Thursday 10 February 2022

Five Superb Poems by Rose Mary Boehm

 


A Memory

 

The way my father stood

by the evening sun-lit window, a golden halo

playing around his hair

and how he would look

so quietly out of the window, blinking

into those slanted rays of burnt orange.

 

His thumb in his waistcoat pocket,

his watch chain performing

the perfect shape, just as watch chains

hanging from waistcoat pockets

should. Rather than seeing it then,

I knew that on the left side

of my father’s nose

there was a fleshy mound—not too big.

I would always recognize

my father’s nose.

 

I couldn’t see that either,

but I knew my father’s hat

hung on the stand-up wardrobe

in the hall, the one with the big mirror

and the large hooks made from a copper alloy,

doubled as not to damage the clothes. I was tracing

the raised flower pattern on the wallpaper.

 

The evening sun slants across my desk

and makes it difficult to see

the computer screen. My eyes

are wet. The insistent phone calls me.

 

 

Catch 22

 

If you don’t have a job you can’t join a union.

If you aren’t a member of the union, you can’t

get a job. Go and sit down. Someone

will be with you shortly and explain.

 

Mrs. G. didn’t send in her Fé de Vida. Now they

have written her off as deceased. She is waiting

for Flora, the department secretary, to reinstate her

among the living. Mrs. G. thought it would be enough

to turn up. Show ‘em. Not so, Flora expounds impatiently

and puts the form under Mrs. G’s nose. Sign below.

Don’t forget the date.

 

Young Keith got his degree. It was the erroneous

course to take. Nobody wants poets.

He’s waiting for a nod from window number 10

for his turn to apply for unemployment.

 

What would we do without bureaucracy?

As Flanders and Swan would have us know:

Oh, it all makes work for the working man to do...”

Some make queues, some queue. The fair

distribution of a country’s workforce.

Waiting successfully is an artform.

 

 

Embers

 

I live in the embers of fires

which once were fierce. White, gold,

red, amber conflagration.

 

Youth.

Needs must.

No prisoners.

No forethought.

No consequences considered, torching

what came near enough, and the iceman a chimera

whispered about by shivering old women

 

no longer strong enough to hold the flames.

I have felt his breath in the shadows.

Last night he held my hand, sightless, unforgiving.

 

 

My Ghosts

 

Our old house in the middle of nowhere.

The downwind is filling the air with woodsmoke.

From under the eaves something dark uncurls,

insubstantial, adding a smell of moss and wet earth,

memories of a burial ground perhaps.

I am not good at funerals.

 

In the posh urbanization, the housekeeper’s son

drowned in the unsecured pool. He’d been three.

Why would they care about a kid that’s not theirs?

His small, naked feet leave watermarks on the ground floor.

I am not a good companion for dead children.

 

Our new home on the other side of the world.

In the dark I feel cold and the touch of invisible tendrils.

I can feel a woman, and she’s begging for attention.

Someone told me that they killed her in the entrance.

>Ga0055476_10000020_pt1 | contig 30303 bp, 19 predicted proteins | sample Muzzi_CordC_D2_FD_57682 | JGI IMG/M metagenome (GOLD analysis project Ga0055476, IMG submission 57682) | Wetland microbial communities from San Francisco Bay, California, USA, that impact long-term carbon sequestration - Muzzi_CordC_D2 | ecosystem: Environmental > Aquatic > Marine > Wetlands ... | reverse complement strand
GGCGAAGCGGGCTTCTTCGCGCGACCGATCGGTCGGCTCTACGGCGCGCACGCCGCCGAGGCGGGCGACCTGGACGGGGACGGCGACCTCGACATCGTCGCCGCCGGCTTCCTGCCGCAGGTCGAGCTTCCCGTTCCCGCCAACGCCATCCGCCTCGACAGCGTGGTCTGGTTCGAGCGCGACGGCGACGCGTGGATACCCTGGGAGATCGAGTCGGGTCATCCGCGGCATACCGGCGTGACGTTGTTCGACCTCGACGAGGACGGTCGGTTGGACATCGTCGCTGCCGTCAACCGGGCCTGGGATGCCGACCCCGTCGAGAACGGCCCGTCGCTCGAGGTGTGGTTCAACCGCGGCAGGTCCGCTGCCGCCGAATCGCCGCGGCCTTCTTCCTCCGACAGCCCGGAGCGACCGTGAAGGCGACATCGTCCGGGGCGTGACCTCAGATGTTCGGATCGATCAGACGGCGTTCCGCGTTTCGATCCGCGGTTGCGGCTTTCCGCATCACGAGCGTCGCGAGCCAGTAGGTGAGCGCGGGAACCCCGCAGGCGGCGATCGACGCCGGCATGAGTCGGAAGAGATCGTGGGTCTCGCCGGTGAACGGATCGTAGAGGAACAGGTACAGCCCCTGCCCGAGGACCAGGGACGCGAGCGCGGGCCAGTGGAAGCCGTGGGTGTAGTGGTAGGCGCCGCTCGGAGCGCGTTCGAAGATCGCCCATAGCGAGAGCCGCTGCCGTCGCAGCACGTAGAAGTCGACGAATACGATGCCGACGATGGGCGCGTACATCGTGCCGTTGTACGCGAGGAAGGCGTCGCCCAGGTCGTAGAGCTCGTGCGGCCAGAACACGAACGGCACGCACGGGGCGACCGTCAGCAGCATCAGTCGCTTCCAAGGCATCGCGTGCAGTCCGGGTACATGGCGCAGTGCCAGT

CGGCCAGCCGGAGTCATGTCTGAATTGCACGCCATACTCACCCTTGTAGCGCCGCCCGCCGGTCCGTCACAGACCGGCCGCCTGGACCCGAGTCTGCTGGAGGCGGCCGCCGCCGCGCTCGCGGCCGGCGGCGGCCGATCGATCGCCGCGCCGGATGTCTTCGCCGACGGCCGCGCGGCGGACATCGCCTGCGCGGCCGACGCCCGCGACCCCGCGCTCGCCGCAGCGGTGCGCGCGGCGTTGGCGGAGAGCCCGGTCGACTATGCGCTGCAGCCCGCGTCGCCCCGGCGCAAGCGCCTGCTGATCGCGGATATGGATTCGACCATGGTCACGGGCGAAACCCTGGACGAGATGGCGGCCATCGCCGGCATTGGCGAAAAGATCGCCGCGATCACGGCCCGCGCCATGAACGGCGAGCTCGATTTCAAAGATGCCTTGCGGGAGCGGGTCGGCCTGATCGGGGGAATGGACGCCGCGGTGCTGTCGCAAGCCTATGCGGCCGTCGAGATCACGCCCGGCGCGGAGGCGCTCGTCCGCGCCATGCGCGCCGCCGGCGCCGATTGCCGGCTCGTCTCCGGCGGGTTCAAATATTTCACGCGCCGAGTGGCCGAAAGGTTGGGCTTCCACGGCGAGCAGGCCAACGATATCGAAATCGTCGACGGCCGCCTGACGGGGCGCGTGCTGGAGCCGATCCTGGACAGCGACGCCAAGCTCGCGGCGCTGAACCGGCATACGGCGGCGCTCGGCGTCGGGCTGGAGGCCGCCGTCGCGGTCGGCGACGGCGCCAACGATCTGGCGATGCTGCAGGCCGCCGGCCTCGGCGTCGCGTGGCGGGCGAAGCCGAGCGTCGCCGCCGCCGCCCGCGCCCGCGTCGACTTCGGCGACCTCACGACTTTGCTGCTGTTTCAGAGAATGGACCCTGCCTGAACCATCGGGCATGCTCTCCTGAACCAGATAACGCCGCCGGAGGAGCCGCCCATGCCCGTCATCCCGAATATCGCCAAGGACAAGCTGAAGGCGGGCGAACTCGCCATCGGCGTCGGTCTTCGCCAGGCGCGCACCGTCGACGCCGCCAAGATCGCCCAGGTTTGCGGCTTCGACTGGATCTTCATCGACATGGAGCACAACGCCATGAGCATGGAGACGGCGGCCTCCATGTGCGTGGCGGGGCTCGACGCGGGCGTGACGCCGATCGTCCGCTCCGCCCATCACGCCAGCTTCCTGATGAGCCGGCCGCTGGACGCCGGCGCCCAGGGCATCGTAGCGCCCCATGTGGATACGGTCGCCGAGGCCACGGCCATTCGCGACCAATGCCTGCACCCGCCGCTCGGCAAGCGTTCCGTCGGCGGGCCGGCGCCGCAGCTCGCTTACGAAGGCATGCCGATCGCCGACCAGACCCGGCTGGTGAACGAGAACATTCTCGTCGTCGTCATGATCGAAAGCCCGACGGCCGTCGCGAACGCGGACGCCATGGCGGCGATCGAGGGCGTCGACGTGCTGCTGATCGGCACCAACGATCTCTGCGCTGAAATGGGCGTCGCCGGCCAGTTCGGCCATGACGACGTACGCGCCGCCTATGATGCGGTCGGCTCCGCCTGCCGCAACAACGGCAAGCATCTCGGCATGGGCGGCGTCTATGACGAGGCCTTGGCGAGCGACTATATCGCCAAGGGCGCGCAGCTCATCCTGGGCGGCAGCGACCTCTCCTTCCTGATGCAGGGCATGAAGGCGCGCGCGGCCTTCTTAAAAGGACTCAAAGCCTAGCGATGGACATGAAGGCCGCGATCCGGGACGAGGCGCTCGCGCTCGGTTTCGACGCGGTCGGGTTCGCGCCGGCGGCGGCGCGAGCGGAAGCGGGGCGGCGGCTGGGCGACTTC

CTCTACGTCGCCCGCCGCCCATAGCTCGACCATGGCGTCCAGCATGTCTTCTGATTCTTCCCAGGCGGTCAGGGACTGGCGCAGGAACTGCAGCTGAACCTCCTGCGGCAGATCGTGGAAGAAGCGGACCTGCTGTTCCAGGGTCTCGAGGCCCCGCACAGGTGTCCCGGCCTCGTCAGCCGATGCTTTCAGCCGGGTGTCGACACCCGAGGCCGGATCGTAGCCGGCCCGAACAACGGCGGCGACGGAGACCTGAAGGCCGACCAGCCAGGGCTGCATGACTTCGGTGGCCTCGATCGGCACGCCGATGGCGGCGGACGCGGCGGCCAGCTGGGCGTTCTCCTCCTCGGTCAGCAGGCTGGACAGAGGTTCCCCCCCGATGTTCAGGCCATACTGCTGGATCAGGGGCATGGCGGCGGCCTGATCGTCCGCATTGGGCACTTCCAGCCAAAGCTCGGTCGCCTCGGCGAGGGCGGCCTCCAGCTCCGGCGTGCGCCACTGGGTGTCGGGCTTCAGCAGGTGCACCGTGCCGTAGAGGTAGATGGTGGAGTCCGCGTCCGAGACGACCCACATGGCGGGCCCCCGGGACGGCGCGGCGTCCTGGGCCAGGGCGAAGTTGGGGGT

Her cry on my skin.

I am not a good companion for ghosts.

 

Preparing the table for lunch, two unseen hands

are lightly pressing on mine, and I remember.

Not putting the napkins straight was my ex’s pet peeve.

Now that I think of you, you make me laugh.

The one thing you always did best.

 

 

Past and Future

 

The past takes on a rosy sheen. Thinking

of my childhood in a world war, I rarely remember

death raining on my city, blown out windows,

the stench of burning flesh, the years of separation

from my father when he ‘abandoned’ me.

 

There was the breeze made visible by the wave

of the wheatfield, the finer points of a slug,

delight in a hairy little caterpillar, and the hares

zigzagging across the frozen field at the back of our house.

Skiing to school during a white winter, or walking

barefoot, leaving footprints in the asphalt softened

by a burning summer sun. The geese in farmer Braun’s field

to be feared, the worry: will Mum have managed

to swap the box of silverware against

a sack of potatoes?

 

About growing up I ought to remember

unkind comments on my home-made clothes,

dwelling on my as yet non-existent breasts,

deciding to leave my art for fear of ridicule.

And one day I was about to die from bleeding.

Mother said I was a woman now.

 

My past has been a long one

And memory is a tricksy friend.

 

Two children, two grandchildren. May they find

the wave of the wheatfield in a summer’s breeze.



Rose Mary Boehm is a German-born British national living and writing in Lima, Peru. Her poetry has been published widely in mostly US poetry reviews (online and print). She was twice nominated for a Pushcart. Her fifth poetry collection, DO OCEANS HAVE UNDERWATER BORDERS, has just been snapped up by Kelsay Books for publication May/June 2022. Two further manuscripts are ready to find a publisher. https://www.rose-mary-boehm-poet.com/

4 comments:

  1. OH ROSE! I AM SO THRILLED FOR YOU. WONDERFUL POEMS.

    ReplyDelete
  2. SO SO SO SO HAPPY TO SEE YOUR WONDERFUL POEMS HERE. CONGRATULATIONS, ROSE, AND THREE CHEERS FOR YOU!

    ReplyDelete
  3. These are exquisite Rose, perfect for one who has also had a long past and a tricksy memory!!

    ReplyDelete
  4. I love that this journal went ahead and called them "superb," which they are. Maybe we shouldn't brag on ourselves, but it's only right for the journals to point out your genius.

    ReplyDelete

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